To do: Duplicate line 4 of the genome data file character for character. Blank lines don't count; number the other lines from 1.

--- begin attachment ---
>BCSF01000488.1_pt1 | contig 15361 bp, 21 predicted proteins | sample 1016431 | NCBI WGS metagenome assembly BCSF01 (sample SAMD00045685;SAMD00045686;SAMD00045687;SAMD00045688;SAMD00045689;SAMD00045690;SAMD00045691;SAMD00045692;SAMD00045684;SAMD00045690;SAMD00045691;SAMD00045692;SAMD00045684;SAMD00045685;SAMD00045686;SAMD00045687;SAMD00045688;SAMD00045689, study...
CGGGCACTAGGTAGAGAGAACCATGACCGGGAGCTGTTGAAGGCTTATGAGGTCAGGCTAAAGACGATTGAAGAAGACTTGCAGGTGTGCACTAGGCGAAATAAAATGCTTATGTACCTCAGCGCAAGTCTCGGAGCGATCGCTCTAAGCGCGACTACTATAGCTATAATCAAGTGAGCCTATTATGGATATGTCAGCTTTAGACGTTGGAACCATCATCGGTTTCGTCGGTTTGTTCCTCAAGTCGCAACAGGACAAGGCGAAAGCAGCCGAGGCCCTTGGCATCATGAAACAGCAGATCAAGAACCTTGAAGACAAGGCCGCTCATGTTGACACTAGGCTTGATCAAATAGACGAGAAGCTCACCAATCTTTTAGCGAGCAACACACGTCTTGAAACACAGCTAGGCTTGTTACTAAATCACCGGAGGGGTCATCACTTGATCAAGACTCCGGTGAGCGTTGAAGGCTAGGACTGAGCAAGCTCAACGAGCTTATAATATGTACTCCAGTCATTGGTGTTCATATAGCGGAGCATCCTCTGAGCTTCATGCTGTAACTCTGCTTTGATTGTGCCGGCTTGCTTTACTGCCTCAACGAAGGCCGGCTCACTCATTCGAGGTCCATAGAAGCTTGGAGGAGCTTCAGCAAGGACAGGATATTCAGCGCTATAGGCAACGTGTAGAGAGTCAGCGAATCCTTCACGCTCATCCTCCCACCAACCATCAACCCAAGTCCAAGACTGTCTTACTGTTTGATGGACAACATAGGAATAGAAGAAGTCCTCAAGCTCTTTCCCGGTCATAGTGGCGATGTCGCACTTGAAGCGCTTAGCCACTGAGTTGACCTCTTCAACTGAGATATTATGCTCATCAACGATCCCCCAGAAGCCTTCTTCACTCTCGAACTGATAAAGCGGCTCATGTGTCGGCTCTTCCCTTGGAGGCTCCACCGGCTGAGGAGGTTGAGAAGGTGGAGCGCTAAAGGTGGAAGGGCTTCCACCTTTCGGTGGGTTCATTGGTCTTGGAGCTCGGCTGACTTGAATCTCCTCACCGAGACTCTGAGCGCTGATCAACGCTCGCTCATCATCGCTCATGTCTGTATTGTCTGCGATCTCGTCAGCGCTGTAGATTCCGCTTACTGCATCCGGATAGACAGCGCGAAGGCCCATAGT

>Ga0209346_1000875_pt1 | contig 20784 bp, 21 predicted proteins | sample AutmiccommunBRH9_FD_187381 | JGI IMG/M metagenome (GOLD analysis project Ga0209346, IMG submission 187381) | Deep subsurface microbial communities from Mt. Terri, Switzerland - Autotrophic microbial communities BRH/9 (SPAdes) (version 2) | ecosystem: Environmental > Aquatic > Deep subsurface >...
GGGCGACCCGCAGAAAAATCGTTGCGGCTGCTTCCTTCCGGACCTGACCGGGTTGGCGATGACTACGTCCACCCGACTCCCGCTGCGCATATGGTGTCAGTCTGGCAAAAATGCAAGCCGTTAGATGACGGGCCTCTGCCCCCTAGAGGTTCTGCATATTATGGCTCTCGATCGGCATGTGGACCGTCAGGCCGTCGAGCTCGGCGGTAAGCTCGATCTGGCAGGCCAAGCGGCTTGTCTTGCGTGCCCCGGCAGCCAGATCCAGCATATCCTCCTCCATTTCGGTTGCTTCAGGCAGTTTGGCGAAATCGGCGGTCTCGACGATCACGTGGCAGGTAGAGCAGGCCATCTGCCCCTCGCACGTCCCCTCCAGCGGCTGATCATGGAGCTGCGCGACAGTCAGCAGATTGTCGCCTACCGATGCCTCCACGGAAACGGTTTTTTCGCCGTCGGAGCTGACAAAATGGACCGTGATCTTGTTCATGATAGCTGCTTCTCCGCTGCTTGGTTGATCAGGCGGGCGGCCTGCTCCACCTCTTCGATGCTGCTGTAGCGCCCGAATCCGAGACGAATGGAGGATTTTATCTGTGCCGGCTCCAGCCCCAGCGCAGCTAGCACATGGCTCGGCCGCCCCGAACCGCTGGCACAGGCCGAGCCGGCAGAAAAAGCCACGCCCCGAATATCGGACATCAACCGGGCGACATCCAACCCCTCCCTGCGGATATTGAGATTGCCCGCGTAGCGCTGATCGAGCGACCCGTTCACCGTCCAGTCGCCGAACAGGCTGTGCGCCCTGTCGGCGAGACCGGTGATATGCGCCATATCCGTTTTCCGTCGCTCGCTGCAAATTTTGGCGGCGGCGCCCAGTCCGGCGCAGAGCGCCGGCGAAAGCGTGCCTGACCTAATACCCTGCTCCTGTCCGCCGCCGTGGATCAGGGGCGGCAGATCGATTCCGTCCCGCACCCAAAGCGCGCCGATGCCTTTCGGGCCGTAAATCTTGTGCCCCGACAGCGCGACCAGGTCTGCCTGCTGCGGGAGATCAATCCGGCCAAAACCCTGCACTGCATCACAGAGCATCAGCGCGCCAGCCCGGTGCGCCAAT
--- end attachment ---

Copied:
GGGCGACCCGCAGAAAAATCGTTGCGGCTGCTTCCTTCCGGACCTGACCGGGTTGGCGATGACTACGTCCACCCGACTCCCGCTGCGCATATGGTGTCAGTCTGGCAAAAATGCAAGCCGTTAGATGACGGGCCTCTGCCCCCTAGAGGTTCTGCATATTATGGCTCTCGATCGGCATGTGGACCGTCAGGCCGTCGAGCTCGGCGGTAAGCTCGATCTGGCAGGCCAAGCGGCTTGTCTTGCGTGCCCCGGCAGCCAGATCCAGCATATCCTCCTCCATTTCGGTTGCTTCAGGCAGTTTGGCGAAATCGGCGGTCTCGACGATCACGTGGCAGGTAGAGCAGGCCATCTGCCCCTCGCACGTCCCCTCCAGCGGCTGATCATGGAGCTGCGCGACAGTCAGCAGATTGTCGCCTACCGATGCCTCCACGGAAACGGTTTTTTCGCCGTCGGAGCTGACAAAATGGACCGTGATCTTGTTCATGATAGCTGCTTCTCCGCTGCTTGGTTGATCAGGCGGGCGGCCTGCTCCACCTCTTCGATGCTGCTGTAGCGCCCGAATCCGAGACGAATGGAGGATTTTATCTGTGCCGGCTCCAGCCCCAGCGCAGCTAGCACATGGCTCGGCCGCCCCGAACCGCTGGCACAGGCCGAGCCGGCAGAAAAAGCCACGCCCCGAATATCGGACATCAACCGGGCGACATCCAACCCCTCCCTGCGGATATTGAGATTGCCCGCGTAGCGCTGATCGAGCGACCCGTTCACCGTCCAGTCGCCGAACAGGCTGTGCGCCCTGTCGGCGAGACCGGTGATATGCGCCATATCCGTTTTCCGTCGCTCGCTGCAAATTTTGGCGGCGGCGCCCAGTCCGGCGCAGAGCGCCGGCGAAAGCGTGCCTGACCTAATACCCTGCTCCTGTCCGCCGCCGTGGATCAGGGGCGGCAGATCGATTCCGTCCCGCACCCAAAGCGCGCCGATGCCTTTCGGGCCGTAAATCTTGTGCCCCGACAGCGCGACCAGGTCTGCCTGCTGCGGGAGATCAATCCGGCCAAAACCCTGCACTGCATCACAGAGCATCAGCGCGCCAGCCCGGTGCGCCAAT